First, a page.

Even after Trump got serious about creating a Space Force, he seemed to imagine missiles on Mars (“Space is a battlefield,” he liked to say), not the crucial but more mundane things. that the Space Force does today. He also politicized him, slapping his logo on his unofficial campaign merchandise — a move that blindsided the Pentagon. Soon supporters at Trump rallies were chanting “Space Force! Space Force!”

Space Force Rally

A Trump supporter wearing a Space Force shirt at a MAGA rally in 2018. Now that Biden has embraced the new military branch, he has bipartisan support in his quest for more funding.

Sean Rayford/Getty Images

The truth is that Space Force’s conceptual roots go back to the Cold War. The idea started gaining momentum in 2001, when Secretary of Defense Donald Rumsfeld warned of a “Pearl Harbor space”. In 2017, the Democratic-led House passed a bipartisan bill to create a space corps from existing Air Force resources and personnel. But the Air Force opposed the measure, and it fizzled in the Senate. It took Trump to embrace the idea to make it a reality.

From the start, Space Force supporters desperately tried to distance it from Trump. “We need to establish a space force because we need to keep global GPS, ATMs around the world safe, and most importantly, your safety,” Rep. Jim Cooper, a Tennessee Democrat, told his constituents. . in Nashville the month Trump signed the Space Force. “It’s not Trump’s idea. He tried to hijack it long after the House Armed Services Committee voted 60-1, on an entirely bipartisan and nearly unanimous basis, to establish a Space Corps. Trump to a Space Force doesn’t make it a Republican idea.”

Now that Biden has embraced the Space Force, the branch has become an established part of the national security apparatus. Its leaders enjoy scarce real estate in the Pentagon’s E-Ring, in an area known as the Glass Doors, and Raymond is one of eight commanders serving on the Joint Chiefs of Staff. Last February, a Morning Consult poll found nearly two-thirds of Americans supported Biden’s decision to keep the Space Force. In December, Biden called the Guardians, as well as Marines and other service members, to wish them a Merry Christmas.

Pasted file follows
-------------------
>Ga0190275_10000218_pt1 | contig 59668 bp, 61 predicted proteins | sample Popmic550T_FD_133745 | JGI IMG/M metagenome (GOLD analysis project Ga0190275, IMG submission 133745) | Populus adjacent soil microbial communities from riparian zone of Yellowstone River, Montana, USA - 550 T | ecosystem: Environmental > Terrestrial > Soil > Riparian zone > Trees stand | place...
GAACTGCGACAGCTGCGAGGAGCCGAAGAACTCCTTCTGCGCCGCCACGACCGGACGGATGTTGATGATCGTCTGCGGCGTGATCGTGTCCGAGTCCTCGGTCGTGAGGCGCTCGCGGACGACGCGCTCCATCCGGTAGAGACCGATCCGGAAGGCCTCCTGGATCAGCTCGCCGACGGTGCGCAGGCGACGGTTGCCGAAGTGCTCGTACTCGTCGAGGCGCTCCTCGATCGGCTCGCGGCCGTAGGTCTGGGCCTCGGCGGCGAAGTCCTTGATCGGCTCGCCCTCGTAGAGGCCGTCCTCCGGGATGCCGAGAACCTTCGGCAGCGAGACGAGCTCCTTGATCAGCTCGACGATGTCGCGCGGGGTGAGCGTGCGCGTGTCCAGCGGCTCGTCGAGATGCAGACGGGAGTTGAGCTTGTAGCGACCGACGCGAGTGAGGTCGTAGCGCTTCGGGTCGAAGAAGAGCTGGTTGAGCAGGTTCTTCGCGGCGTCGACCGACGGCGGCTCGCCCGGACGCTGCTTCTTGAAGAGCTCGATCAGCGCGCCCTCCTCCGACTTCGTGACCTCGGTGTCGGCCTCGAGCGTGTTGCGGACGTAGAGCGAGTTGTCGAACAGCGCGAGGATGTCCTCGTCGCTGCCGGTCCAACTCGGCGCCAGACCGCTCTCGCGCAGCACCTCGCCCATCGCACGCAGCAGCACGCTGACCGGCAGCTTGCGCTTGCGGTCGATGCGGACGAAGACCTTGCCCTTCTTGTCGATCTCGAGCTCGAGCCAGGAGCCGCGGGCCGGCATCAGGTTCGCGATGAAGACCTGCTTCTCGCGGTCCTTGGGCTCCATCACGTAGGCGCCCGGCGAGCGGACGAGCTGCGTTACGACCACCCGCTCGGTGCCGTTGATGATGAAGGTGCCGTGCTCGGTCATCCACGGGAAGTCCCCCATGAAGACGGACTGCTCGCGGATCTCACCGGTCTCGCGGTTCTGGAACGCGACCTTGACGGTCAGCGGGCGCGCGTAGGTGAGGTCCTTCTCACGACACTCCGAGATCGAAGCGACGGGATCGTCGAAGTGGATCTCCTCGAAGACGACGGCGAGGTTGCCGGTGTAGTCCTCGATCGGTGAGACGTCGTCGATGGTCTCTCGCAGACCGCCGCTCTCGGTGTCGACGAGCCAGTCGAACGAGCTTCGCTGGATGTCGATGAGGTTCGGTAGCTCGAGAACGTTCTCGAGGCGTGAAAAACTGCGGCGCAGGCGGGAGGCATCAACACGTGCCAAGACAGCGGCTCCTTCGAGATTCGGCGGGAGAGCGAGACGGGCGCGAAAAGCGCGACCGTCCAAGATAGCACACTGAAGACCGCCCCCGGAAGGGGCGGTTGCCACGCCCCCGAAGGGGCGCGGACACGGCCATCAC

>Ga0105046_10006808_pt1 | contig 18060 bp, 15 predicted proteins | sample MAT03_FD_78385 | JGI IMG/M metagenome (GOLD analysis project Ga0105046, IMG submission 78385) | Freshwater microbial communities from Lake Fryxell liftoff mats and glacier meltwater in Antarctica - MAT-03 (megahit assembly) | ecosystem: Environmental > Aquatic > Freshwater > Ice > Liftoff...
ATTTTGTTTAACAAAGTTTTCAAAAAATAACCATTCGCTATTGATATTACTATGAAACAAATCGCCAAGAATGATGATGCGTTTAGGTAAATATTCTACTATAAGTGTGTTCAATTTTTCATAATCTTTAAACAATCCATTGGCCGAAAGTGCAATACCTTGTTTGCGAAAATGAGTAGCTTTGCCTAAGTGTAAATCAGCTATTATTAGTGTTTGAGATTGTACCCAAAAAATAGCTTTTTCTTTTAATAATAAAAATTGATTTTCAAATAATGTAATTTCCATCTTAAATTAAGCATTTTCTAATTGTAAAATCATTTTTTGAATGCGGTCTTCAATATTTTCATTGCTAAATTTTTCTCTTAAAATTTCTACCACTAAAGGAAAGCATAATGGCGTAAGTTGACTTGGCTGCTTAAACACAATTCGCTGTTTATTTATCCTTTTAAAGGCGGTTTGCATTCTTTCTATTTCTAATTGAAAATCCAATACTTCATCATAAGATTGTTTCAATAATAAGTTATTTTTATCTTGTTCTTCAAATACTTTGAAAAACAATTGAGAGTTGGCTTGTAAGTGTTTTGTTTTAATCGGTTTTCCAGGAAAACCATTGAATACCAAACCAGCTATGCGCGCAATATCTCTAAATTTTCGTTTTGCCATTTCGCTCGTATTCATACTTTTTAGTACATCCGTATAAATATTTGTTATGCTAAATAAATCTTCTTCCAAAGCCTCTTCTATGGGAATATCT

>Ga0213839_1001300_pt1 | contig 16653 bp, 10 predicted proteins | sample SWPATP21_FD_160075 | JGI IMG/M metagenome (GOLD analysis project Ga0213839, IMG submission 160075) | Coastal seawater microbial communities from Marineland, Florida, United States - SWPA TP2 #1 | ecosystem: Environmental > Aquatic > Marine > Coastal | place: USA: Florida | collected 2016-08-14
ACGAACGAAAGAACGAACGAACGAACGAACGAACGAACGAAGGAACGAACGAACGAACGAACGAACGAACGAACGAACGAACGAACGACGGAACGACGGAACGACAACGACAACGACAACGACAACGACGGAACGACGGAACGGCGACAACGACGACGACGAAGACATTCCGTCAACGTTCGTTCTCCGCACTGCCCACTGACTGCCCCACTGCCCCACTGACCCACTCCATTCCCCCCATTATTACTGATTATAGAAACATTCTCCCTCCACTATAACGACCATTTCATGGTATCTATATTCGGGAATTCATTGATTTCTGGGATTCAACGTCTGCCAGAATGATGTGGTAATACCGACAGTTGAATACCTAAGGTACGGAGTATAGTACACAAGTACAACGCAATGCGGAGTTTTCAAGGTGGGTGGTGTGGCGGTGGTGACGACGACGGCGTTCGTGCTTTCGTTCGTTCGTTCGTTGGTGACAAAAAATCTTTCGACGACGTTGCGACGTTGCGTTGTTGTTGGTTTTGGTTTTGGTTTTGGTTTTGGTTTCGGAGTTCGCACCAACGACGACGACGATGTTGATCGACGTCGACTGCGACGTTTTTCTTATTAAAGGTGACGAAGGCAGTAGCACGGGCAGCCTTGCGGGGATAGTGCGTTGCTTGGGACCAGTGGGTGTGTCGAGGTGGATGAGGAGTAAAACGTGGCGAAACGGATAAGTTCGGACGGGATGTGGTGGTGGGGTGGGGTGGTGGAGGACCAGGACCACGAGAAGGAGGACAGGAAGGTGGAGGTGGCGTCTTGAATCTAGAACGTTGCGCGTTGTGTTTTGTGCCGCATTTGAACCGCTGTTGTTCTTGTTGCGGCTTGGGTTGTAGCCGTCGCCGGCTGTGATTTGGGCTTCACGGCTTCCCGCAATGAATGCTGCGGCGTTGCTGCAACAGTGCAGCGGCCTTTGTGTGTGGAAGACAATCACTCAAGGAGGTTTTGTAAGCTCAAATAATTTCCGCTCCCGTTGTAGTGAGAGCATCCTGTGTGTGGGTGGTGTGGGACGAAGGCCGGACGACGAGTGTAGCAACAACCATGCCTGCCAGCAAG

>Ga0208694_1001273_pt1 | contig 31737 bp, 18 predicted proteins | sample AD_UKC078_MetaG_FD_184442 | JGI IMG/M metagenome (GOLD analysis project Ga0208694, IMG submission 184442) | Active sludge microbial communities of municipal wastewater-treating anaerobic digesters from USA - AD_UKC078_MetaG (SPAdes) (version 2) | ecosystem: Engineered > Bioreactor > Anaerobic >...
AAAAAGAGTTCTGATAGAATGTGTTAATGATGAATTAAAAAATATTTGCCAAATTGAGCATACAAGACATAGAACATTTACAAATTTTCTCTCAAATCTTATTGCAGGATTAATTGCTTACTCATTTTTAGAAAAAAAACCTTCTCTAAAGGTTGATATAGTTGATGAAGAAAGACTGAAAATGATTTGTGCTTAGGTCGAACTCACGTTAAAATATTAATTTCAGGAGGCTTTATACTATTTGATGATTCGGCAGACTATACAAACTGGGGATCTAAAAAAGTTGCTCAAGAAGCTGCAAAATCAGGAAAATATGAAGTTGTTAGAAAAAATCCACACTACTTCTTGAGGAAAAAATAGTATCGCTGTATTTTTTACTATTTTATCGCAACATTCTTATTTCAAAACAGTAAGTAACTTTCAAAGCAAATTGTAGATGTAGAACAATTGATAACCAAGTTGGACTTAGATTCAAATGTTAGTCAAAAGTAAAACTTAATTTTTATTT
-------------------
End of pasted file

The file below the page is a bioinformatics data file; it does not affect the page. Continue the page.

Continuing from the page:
That’s not to say that Space Force’s reputational rehabilitation is complete. The branch suffered another round of mockery in September, when the uniforms it had obsessed over the past year drew many comparisons to those of “Battlestar Galactica.” And in October, a Spirit Airlines employee refused to give a military discount to a Space Force captain. The employee didn’t believe the Space Force was real, even after the captain produced his military ID.

But now that the Space Force has plenty of government jobs and military contracts to offer, opposition in Washington is beginning to melt. Senator Mark Kelly, the former astronaut who called the Space Force a “dumb idea” during his campaign in 2019, now backs the branch. He recently met Raymond at the Pentagon, and he told Insider that he was focused on providing Space Force with the resources to “do a really tough job.”

The new branch is also beginning to gain recruits. Andrew LaGassa, a 22-year-old first class cadet at the Air Force Academy, decided to join the Space Force despite some criticism from friends. “It’s your typical, ‘Oh, a space cadet,’ joke,” LaGassa said. “It took a bit of explaining to go, ‘Hey, what are we doing? Why do we need a Space Force? But my friends from the academy have been very supportive. Most of them also go to Space Force. I feel like my generation understands that it’s not just a bunch of satellites doing nothing out there.” To help with recruiting, the Space Force launched a website in December to to mark its second anniversary. “Some people look at the stars and ask, ‘What if?’,” the site said. “Our job is to have an answer.”

As for the powder keg in Ukraine, Biden said the United States won’t put boots on the ground, but the Space Force will have its eyes in the sky. “One of the main types of support we can provide to Ukrainian forces is surveillance information to help inform what they are doing,” Harrison, the aerospace expert, told Insider. “And a lot of that intelligence, surveillance, and reconnaissance data will come from space assets.”

The Space Force was seen as a small, focused branch of the military. But government bureaucracies, especially military bureaucrats, usually find a way to get bigger. In the coming weeks, the Biden administration is expected to roll out a record defense budget of more than $770 billion. Harrison, who recently spoke with Raymond, said the Space Force chief had reason to believe his fledgling branch would see a healthy $15.5 billion budget increase. And in Washington, as in so many other places, money is the ultimate measure of power and respect.

“If Russia invades,” Harrison said, “what the Space Force is doing may not be made fully public. Much of it will be classified. It will be behind the scenes. We may not know for months. or years the full extent of how Space Force has helped deter and support our allies and partners.The budget, however, will be public, and that will be very telling.

—Additional report by Warren Rojas.